John Rennie.

Spirit Quay. John Rennie (1761-1821) was a Scottish engineer. Among many others, he built Southwark and Waterloo Bridges and planned the 1831 London Bridge. But he died before the latter was finished and it was completed by his son, Sir John Rennie. His bust is placed here because he designed both the London and the East India docks. (See No. 9. on Map)

Artist: John Revera.

Rope Circle.

Hermitage Basin. This sculpture is made out of ships hawsers which have been shaped and stiffened to keep their form. The Sculptor's studio is in the old pump house at the other end of the Basin. (See No. 10. on Map)

Sculptor: Wendy Ann Taylor. Date: 1997. See also by the same artist: "Docklands Enterprise", "Knowledge", "Timepiece" and "Voyage 2001"

St John's School.

St John's Old School, Scandrett Street, Wapping. The school was founded in 1695, but the present building only dates back to 1756. On the front of the building are statues of two of the pupils in their traditional uniforms. Boys and girls were segregated in schools until the middle of the twentieth century, and used to enter the school buildings by separate entrances. (See No. 11. on Map)

St John's Tower.

Scandrett Street. This tower was all that remained of the mid 18th century church after the bombing of World War 2. Recently the site has been developed and it now has two modern wings attached. St John's had been the parish church, but now the tower and the new additions have bee used for apartments and the churchyard has become a small park. (See No. 12. on Map)

Tobacco Dock.

Over the entrance in Wapping Lane. The boar's heads and barrels are a reminder of some of the goods passing through this dock. Wines, spirits and animal furs were common commodities unloaded here. This dock was in use from 1812 to 1989. (See No. 13. on Map )

The Town of Ramsgate.

Wapping High Street by Wapping Old Steps. This old pub, which claims to be the oldest on the river, is now a grade II listed building. It dates from 1758 for its first few years it was known as the Prince of Denmark. About this time there were more than 140 ale-houses in Wapping High Street and all with a doubtful reputation. The bar is long and very narrow, because the pub was squeezed in between the path to Wapping Old Steps and the building on its other side. Ship's passengers arrive and departed via these steps. One of the most notorious was Judge Jeffreys, who was called "the hanging judge" because of his cruelty in sentencing the followers of the Duke of Monmouth in his attempted rebellion of 1685. He planned to escape retribution by fleeing the country. While waiting for his ship to depart from Wapping Old Steps, he went to drink in a nearby pub called the Red Cow. Although disguised as a sailor, he was recognised by a man who had once come up before him in court. The latter said that he would never forget a face as evil as that of Judge Jeffreys. The judge was arrested held in the Tower and later executed. (See No. 14. on Map)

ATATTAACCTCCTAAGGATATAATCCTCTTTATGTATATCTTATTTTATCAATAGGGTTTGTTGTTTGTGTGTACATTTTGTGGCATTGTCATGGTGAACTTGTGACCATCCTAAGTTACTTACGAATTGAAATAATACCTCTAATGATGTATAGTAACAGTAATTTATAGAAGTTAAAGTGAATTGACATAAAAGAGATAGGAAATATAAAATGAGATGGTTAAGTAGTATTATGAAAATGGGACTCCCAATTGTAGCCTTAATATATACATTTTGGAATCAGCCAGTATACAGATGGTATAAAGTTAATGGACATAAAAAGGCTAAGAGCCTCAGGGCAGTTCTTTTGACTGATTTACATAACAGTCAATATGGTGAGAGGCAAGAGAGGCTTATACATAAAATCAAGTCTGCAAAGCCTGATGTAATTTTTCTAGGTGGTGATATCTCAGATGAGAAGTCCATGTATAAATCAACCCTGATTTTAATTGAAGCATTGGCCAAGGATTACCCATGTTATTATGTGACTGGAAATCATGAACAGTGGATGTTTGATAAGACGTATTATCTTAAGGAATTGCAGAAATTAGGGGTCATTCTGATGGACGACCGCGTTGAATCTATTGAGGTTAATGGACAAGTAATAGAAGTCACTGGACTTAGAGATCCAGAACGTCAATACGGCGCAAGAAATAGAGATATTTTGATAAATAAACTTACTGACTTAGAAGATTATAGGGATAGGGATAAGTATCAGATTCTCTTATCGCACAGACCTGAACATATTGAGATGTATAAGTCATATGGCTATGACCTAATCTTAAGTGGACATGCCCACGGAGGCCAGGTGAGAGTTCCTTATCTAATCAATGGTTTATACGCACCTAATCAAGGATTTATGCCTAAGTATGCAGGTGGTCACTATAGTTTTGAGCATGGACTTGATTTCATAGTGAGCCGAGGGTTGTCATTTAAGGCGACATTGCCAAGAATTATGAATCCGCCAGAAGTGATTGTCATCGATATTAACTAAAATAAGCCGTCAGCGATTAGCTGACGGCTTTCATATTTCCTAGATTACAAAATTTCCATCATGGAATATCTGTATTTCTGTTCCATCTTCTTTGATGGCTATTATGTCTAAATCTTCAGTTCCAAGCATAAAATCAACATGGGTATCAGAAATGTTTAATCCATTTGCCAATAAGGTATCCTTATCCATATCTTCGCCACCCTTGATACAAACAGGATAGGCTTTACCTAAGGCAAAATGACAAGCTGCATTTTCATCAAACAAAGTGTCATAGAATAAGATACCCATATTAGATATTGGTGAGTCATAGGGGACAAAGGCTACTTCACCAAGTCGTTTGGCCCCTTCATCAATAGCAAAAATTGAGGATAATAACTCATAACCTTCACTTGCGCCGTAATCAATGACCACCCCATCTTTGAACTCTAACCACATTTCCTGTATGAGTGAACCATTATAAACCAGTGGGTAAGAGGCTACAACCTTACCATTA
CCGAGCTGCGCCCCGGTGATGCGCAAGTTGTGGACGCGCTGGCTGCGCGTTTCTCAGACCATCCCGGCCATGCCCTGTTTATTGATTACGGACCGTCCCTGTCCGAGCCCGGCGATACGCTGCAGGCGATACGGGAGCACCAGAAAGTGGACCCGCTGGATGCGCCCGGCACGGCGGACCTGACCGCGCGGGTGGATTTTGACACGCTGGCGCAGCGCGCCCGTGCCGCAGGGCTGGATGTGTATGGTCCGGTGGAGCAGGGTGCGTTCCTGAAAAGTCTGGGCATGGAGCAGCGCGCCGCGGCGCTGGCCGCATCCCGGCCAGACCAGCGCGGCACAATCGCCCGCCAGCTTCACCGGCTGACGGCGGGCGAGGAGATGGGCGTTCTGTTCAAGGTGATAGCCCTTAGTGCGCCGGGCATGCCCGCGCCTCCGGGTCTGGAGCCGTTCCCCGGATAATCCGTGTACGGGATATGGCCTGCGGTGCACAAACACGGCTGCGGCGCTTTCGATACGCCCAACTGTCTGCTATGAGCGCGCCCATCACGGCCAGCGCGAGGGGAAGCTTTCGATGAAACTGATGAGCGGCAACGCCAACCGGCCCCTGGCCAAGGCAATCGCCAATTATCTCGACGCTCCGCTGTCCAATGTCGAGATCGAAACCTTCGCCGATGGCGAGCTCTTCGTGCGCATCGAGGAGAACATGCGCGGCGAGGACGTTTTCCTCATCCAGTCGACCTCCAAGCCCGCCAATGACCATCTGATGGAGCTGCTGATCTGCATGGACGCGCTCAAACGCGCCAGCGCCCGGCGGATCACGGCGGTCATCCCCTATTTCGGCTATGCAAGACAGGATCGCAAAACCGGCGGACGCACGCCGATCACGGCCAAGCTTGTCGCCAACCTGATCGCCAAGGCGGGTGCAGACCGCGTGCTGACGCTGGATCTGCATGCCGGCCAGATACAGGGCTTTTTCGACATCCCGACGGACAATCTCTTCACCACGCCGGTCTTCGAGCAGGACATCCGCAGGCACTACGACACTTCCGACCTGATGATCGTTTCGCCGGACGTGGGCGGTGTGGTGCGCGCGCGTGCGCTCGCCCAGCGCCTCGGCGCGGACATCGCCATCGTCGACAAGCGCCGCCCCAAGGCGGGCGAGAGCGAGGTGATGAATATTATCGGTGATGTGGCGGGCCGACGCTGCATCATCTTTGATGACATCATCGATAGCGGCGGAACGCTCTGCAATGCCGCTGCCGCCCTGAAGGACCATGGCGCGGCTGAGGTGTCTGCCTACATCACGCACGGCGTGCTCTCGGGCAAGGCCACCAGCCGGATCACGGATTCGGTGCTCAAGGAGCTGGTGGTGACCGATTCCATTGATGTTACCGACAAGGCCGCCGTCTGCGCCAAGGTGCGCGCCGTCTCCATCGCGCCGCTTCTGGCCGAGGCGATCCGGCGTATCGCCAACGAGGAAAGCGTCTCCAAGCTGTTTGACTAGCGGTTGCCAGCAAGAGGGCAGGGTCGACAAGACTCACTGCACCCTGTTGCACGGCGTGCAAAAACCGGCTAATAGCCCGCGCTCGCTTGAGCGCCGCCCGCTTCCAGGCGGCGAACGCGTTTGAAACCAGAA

Date: 1758.

"Voyage 2001."

At the side of the Thames, off Wapping High Street, between the Central and East blocks of Cinnabar Wharf. Artist says that the shape of the design was inspired by ships propeller made by Ethan Baldwin in 1850. Her intention was to link the maritime history of the area with modern sculpture and architecture. (See No. 15. on Map)

Sculptor: Wendy Taylor. 2001. (See also "Docklands Enterprise", "Knowledge", "Rope Circle" and "Timepiece" by the same artist.)

What Happened To Pirates.

Tobacco Dock. This gruesome display was set up in 2005, but had been taken down by January 2006. Presumably to attract summer visitors (except pirates). Pirates who were caught were usually hanged, but not here. The usual place for this was Execution Dock beside the Thames in Wapping near the Thames Police Boat Station. (For Tobacco Dock see No. 33. on Map)